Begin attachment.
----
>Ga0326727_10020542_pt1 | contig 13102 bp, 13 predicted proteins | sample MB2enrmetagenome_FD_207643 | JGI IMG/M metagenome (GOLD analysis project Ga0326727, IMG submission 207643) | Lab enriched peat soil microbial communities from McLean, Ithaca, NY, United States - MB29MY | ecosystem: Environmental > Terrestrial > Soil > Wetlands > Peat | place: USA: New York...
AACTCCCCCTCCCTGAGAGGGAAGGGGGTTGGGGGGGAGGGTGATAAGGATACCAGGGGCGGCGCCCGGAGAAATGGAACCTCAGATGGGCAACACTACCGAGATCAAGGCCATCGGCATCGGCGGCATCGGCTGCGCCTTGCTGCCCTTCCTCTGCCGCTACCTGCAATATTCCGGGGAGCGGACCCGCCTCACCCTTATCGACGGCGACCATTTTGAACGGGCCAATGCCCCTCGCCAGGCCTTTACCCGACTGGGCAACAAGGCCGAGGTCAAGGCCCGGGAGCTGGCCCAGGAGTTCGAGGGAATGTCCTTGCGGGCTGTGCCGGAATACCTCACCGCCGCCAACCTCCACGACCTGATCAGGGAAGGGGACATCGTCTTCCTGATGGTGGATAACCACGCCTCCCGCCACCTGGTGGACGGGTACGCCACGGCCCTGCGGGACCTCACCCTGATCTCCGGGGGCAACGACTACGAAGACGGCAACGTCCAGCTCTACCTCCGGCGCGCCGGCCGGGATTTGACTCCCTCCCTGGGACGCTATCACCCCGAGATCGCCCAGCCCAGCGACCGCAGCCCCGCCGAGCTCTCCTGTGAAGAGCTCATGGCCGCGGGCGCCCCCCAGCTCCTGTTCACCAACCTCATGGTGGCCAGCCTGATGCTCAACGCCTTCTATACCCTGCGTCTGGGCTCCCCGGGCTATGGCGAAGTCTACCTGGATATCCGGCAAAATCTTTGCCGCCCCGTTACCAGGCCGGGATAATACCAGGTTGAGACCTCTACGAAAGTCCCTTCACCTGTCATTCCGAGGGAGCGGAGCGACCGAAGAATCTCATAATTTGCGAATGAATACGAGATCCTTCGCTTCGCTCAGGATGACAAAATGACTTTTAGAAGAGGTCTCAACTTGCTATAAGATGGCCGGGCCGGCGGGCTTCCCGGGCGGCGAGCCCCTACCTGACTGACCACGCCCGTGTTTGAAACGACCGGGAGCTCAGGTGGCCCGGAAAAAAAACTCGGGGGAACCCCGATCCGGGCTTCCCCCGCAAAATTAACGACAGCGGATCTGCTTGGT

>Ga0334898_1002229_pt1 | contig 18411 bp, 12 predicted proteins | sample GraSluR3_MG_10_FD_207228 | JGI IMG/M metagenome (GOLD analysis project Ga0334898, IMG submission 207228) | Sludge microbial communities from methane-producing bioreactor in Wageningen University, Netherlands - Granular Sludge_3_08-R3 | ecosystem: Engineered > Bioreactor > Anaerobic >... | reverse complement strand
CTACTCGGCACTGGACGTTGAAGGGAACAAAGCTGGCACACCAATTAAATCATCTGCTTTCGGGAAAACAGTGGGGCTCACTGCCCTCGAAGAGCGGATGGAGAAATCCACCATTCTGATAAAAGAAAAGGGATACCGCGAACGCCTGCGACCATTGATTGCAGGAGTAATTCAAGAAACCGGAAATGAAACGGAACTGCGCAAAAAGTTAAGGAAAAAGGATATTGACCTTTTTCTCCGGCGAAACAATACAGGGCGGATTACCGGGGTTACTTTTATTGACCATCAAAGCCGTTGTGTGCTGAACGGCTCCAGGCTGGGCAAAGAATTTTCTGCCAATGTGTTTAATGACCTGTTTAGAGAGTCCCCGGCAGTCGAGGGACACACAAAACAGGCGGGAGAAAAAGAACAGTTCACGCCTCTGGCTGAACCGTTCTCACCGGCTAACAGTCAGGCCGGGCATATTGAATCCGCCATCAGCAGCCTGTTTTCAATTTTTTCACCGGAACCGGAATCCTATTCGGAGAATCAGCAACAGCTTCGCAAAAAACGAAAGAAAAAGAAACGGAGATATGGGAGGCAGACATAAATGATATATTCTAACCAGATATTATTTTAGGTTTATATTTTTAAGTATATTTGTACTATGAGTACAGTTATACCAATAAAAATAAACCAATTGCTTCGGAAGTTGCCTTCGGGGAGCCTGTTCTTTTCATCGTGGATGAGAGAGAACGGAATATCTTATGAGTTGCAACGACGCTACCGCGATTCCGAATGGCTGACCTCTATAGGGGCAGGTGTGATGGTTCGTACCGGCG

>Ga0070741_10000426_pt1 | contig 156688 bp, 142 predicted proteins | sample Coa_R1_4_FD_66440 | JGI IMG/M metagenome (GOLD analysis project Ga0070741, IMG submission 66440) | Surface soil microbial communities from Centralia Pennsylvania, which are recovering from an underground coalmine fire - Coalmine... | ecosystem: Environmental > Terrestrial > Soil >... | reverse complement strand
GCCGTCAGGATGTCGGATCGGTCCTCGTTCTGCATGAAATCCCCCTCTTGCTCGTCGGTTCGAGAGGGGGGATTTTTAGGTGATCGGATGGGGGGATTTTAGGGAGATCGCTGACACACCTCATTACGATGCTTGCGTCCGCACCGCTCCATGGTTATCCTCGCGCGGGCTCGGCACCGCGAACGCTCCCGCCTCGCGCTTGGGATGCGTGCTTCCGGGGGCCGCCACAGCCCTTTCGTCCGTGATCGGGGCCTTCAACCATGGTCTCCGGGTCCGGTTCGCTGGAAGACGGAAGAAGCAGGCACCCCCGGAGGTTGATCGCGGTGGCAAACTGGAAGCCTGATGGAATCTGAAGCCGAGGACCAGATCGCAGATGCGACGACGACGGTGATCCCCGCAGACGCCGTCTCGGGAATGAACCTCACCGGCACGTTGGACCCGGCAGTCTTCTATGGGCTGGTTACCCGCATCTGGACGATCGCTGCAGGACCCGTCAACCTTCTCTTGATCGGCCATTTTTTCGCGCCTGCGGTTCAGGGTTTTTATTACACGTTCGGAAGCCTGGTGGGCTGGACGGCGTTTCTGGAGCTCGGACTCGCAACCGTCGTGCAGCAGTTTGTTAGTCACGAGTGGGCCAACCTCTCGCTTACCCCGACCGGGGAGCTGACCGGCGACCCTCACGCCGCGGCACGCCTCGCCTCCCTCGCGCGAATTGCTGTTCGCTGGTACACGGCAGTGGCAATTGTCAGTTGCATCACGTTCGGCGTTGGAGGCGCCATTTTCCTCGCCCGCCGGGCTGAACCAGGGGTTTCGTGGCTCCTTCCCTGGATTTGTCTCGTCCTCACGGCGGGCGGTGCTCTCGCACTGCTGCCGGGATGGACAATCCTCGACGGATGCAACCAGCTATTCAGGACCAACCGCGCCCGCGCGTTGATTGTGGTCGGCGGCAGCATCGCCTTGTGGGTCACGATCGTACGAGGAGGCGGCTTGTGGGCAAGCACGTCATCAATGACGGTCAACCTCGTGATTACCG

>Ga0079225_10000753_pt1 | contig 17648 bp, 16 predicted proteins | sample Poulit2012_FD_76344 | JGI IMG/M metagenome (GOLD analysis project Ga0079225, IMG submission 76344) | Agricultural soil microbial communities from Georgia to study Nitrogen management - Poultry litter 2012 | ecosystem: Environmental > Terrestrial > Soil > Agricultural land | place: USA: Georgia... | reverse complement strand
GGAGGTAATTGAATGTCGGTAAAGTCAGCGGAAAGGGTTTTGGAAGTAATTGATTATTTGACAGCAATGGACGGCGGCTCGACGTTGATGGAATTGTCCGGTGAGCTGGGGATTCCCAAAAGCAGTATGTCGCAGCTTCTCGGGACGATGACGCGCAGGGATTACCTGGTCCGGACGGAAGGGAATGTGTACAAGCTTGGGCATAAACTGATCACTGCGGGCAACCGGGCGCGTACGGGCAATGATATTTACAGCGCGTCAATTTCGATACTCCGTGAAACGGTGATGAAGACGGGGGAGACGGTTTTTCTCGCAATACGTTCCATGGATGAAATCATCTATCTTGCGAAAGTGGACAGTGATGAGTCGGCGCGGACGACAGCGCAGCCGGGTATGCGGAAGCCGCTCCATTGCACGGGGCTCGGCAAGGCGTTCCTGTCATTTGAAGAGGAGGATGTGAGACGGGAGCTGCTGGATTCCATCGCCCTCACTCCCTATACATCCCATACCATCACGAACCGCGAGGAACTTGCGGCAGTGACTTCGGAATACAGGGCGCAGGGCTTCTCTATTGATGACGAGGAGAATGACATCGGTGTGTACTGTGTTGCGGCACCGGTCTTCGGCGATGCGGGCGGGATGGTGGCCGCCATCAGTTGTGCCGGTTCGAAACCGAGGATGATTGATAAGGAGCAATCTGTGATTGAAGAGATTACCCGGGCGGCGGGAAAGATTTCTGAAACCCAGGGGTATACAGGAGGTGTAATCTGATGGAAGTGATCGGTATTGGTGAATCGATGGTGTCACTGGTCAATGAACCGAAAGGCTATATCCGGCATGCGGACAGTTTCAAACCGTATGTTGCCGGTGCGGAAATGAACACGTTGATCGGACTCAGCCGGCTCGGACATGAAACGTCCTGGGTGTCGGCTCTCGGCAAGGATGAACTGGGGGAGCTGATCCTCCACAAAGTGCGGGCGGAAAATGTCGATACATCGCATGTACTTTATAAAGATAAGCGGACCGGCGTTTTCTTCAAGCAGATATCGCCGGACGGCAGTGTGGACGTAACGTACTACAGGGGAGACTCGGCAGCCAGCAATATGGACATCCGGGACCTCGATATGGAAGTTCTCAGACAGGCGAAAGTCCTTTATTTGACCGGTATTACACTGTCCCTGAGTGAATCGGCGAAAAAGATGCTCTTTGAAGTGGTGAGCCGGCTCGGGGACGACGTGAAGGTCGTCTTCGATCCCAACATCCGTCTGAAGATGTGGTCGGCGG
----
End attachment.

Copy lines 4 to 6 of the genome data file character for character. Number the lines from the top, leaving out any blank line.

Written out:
CTACTCGGCACTGGACGTTGAAGGGAACAAAGCTGGCACACCAATTAAATCATCTGCTTTCGGGAAAACAGTGGGGCTCACTGCCCTCGAAGAGCGGATGGAGAAATCCACCATTCTGATAAAAGAAAAGGGATACCGCGAACGCCTGCGACCATTGATTGCAGGAGTAATTCAAGAAACCGGAAATGAAACGGAACTGCGCAAAAAGTTAAGGAAAAAGGATATTGACCTTTTTCTCCGGCGAAACAATACAGGGCGGATTACCGGGGTTACTTTTATTGACCATCAAAGCCGTTGTGTGCTGAACGGCTCCAGGCTGGGCAAAGAATTTTCTGCCAATGTGTTTAATGACCTGTTTAGAGAGTCCCCGGCAGTCGAGGGACACACAAAACAGGCGGGAGAAAAAGAACAGTTCACGCCTCTGGCTGAACCGTTCTCACCGGCTAACAGTCAGGCCGGGCATATTGAATCCGCCATCAGCAGCCTGTTTTCAATTTTTTCACCGGAACCGGAATCCTATTCGGAGAATCAGCAACAGCTTCGCAAAAAACGAAAGAAAAAGAAACGGAGATATGGGAGGCAGACATAAATGATATATTCTAACCAGATATTATTTTAGGTTTATATTTTTAAGTATATTTGTACTATGAGTACAGTTATACCAATAAAAATAAACCAATTGCTTCGGAAGTTGCCTTCGGGGAGCCTGTTCTTTTCATCGTGGATGAGAGAGAACGGAATATCTTATGAGTTGCAACGACGCTACCGCGATTCCGAATGGCTGACCTCTATAGGGGCAGGTGTGATGGTTCGTACCGGCG

>Ga0070741_10000426_pt1 | contig 156688 bp, 142 predicted proteins | sample Coa_R1_4_FD_66440 | JGI IMG/M metagenome (GOLD analysis project Ga0070741, IMG submission 66440) | Surface soil microbial communities from Centralia Pennsylvania, which are recovering from an underground coalmine fire - Coalmine... | ecosystem: Environmental > Terrestrial > Soil >... | reverse complement strand
GCCGTCAGGATGTCGGATCGGTCCTCGTTCTGCATGAAATCCCCCTCTTGCTCGTCGGTTCGAGAGGGGGGATTTTTAGGTGATCGGATGGGGGGATTTTAGGGAGATCGCTGACACACCTCATTACGATGCTTGCGTCCGCACCGCTCCATGGTTATCCTCGCGCGGGCTCGGCACCGCGAACGCTCCCGCCTCGCGCTTGGGATGCGTGCTTCCGGGGGCCGCCACAGCCCTTTCGTCCGTGATCGGGGCCTTCAACCATGGTCTCCGGGTCCGGTTCGCTGGAAGACGGAAGAAGCAGGCACCCCCGGAGGTTGATCGCGGTGGCAAACTGGAAGCCTGATGGAATCTGAAGCCGAGGACCAGATCGCAGATGCGACGACGACGGTGATCCCCGCAGACGCCGTCTCGGGAATGAACCTCACCGGCACGTTGGACCCGGCAGTCTTCTATGGGCTGGTTACCCGCATCTGGACGATCGCTGCAGGACCCGTCAACCTTCTCTTGATCGGCCATTTTTTCGCGCCTGCGGTTCAGGGTTTTTATTACACGTTCGGAAGCCTGGTGGGCTGGACGGCGTTTCTGGAGCTCGGACTCGCAACCGTCGTGCAGCAGTTTGTTAGTCACGAGTGGGCCAACCTCTCGCTTACCCCGACCGGGGAGCTGACCGGCGACCCTCACGCCGCGGCACGCCTCGCCTCCCTCGCGCGAATTGCTGTTCGCTGGTACACGGCAGTGGCAATTGTCAGTTGCATCACGTTCGGCGTTGGAGGCGCCATTTTCCTCGCCCGCCGGGCTGAACCAGGGGTTTCGTGGCTCCTTCCCTGGATTTGTCTCGTCCTCACGGCGGGCGGTGCTCTCGCACTGCTGCCGGGATGGACAATCCTCGACGGATGCAACCAGCTATTCAGGACCAACCGCGCCCGCGCGTTGATTGTGGTCGGCGGCAGCATCGCCTTGTGGGTCACGATCGTACGAGGAGGCGGCTTGTGGGCAAGCACGTCATCAATGACGGTCAACCTCGTGATTACCG